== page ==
A Georgia district court ruled that a freight forwarder cannot seek full value for cargo loss where its own liability to its shipper/customer is limited by contract. Carriers, therefore, can demand the benefits of a released rate negotiated by the broker or forwarded when presented with a claim. AIT vs. U.S. Xpress (N.D.Ga. 2003) See also Medtronic Inc. vs. U.S. Xpress, 341 F.3d 798 (8th Cir. 2003)
South Carolina House of representatives last month approved legislation that would establish financial penalties for individuals and lawyers who pursue frivilous lawsuits, would cap non-economic damages at $2 million and would restrict the venue where a lawsuit can be filed.
READY FOR LOADS INTO MEXICO?
Q We have been awarded a nice contract to transport shipments from the United States to Mexico providing through trailer movement in conjunction with a Mexican carrier at the border. Can you provide me with a suitable interline agreement?
A I can certainly provide you with an interline agreement, but I am not at all certain that is what you want or need. “Interlining,” or providing “joint line” service, is a term of art that relates to a partnership between two or more carriers for the through movement of traffic from a point of origin to an ultimate destination. In interlining, the origin carrier accepts joint and several liability for the safe delivery of the shipment, may be sued for a loss in transit and in turn has the right of indemnity or recompense from its joint line partner if the loss occurred while the other carrier was in possession and control of the goods. Interlining is an established practice in the United States with respect to less-than-truckload carriers, but there are many practical problems involved when shipments moving to or from Mexico are involved.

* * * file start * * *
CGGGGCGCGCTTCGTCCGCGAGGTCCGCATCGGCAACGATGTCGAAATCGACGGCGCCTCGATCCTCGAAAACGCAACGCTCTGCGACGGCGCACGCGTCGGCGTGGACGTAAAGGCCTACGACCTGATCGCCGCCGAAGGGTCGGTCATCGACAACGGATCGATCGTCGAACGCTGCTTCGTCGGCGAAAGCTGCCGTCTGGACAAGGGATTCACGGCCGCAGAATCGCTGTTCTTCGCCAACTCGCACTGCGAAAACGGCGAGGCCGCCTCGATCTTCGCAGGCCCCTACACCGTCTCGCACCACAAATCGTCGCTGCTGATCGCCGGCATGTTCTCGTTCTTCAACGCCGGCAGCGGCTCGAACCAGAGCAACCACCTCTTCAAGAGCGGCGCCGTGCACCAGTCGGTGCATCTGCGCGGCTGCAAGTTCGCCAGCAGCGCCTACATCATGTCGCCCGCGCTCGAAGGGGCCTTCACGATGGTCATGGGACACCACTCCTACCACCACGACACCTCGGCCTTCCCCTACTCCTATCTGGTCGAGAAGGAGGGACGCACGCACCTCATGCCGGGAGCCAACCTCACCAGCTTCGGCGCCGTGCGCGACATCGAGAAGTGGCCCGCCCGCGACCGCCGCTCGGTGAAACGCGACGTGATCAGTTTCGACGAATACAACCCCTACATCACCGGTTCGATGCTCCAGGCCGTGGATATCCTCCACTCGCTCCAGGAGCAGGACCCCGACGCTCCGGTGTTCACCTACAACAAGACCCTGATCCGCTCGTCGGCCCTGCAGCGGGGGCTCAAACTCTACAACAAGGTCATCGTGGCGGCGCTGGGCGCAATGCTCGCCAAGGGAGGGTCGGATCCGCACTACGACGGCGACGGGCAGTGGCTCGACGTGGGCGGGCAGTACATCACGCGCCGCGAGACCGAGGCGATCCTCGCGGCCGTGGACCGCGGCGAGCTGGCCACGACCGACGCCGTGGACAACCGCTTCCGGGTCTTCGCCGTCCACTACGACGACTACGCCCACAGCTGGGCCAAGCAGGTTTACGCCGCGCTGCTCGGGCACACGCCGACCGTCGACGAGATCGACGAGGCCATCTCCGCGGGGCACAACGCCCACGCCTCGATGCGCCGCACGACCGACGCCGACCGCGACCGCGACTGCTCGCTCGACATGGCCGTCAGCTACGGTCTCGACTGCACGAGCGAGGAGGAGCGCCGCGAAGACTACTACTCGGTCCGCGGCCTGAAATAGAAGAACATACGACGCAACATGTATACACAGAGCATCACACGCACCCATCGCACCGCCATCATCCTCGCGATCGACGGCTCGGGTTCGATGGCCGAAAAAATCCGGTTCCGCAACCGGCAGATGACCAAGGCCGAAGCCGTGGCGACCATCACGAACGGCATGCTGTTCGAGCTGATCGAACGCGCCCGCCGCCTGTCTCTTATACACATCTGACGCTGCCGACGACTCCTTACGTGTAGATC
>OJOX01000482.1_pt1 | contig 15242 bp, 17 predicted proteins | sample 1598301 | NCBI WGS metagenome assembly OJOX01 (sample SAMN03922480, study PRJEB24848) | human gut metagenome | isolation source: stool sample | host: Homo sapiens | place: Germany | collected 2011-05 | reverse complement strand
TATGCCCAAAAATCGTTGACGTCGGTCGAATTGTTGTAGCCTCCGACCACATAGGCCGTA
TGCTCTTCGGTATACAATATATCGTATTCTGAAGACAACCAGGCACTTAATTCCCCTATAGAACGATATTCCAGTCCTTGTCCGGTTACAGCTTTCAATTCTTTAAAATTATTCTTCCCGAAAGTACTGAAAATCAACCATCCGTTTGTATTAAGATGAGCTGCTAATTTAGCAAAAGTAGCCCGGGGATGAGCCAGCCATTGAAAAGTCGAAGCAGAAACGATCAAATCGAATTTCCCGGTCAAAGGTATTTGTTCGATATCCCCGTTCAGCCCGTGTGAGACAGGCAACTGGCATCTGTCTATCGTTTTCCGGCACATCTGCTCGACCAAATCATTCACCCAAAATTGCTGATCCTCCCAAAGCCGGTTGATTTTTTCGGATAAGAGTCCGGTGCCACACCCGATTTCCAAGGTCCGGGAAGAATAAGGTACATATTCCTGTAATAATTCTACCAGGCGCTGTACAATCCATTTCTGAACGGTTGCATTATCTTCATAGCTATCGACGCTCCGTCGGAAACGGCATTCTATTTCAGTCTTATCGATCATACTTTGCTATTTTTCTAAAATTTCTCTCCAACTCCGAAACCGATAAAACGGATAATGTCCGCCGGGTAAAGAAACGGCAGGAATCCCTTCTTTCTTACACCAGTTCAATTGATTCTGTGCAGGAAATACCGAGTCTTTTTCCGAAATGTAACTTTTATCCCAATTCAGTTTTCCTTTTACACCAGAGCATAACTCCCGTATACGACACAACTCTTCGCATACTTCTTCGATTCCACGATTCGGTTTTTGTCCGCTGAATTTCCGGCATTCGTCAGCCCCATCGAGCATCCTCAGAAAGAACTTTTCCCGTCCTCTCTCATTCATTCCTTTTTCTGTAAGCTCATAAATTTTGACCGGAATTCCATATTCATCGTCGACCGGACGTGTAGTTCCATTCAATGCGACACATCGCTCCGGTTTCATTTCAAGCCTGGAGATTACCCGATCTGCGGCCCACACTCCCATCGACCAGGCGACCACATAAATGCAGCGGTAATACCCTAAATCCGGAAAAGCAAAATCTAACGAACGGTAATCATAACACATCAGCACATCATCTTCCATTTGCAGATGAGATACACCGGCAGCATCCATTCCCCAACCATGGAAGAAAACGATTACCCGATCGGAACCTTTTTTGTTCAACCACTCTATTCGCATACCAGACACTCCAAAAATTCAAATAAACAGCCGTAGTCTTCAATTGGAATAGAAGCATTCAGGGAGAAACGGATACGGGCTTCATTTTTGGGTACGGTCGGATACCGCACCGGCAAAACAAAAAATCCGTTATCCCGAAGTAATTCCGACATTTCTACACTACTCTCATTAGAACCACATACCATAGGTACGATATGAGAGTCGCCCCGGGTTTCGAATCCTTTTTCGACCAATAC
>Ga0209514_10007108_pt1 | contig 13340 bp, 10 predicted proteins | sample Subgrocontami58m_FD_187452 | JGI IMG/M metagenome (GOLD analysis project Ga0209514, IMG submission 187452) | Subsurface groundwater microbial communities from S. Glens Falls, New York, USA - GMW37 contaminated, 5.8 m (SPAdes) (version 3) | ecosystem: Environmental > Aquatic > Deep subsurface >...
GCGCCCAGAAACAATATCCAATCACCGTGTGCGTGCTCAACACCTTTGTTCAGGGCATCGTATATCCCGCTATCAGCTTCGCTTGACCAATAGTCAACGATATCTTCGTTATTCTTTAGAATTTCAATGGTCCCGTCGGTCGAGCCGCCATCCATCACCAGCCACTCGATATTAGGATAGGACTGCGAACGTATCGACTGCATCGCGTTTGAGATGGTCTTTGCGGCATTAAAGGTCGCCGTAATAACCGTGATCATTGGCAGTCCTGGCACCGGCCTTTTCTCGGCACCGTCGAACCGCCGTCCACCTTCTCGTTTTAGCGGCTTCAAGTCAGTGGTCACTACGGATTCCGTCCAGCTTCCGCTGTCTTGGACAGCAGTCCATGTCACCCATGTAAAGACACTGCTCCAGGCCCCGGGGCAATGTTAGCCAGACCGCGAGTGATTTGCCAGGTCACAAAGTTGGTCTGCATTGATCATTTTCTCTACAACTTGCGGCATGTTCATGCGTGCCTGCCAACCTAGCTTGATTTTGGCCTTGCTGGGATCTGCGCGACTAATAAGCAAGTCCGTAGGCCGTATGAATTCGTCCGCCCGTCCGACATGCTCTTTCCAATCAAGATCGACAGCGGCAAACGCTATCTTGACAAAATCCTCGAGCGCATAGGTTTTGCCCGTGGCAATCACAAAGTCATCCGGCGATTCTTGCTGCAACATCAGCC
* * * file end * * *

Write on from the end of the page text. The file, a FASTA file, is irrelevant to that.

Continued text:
In the truckload Rules Circular, which our firm recommends to clients, Item 220 provides:
“Carrier does not accept liability for loss or damage to shipments under transport in the Republic of Mexico. Carrier participates in international shipments originating or destined to Mexico on a combination of rates basis notwithstanding any arrangements for through trailer movements. Shippers are advised that liability for cargo loss in the Republic of Mexico differs from U.S. law (49 U.S.C. 14706) and the special arrangements with the Mexican carrier participating in any transborder movement is not the carrier’s responsibility.”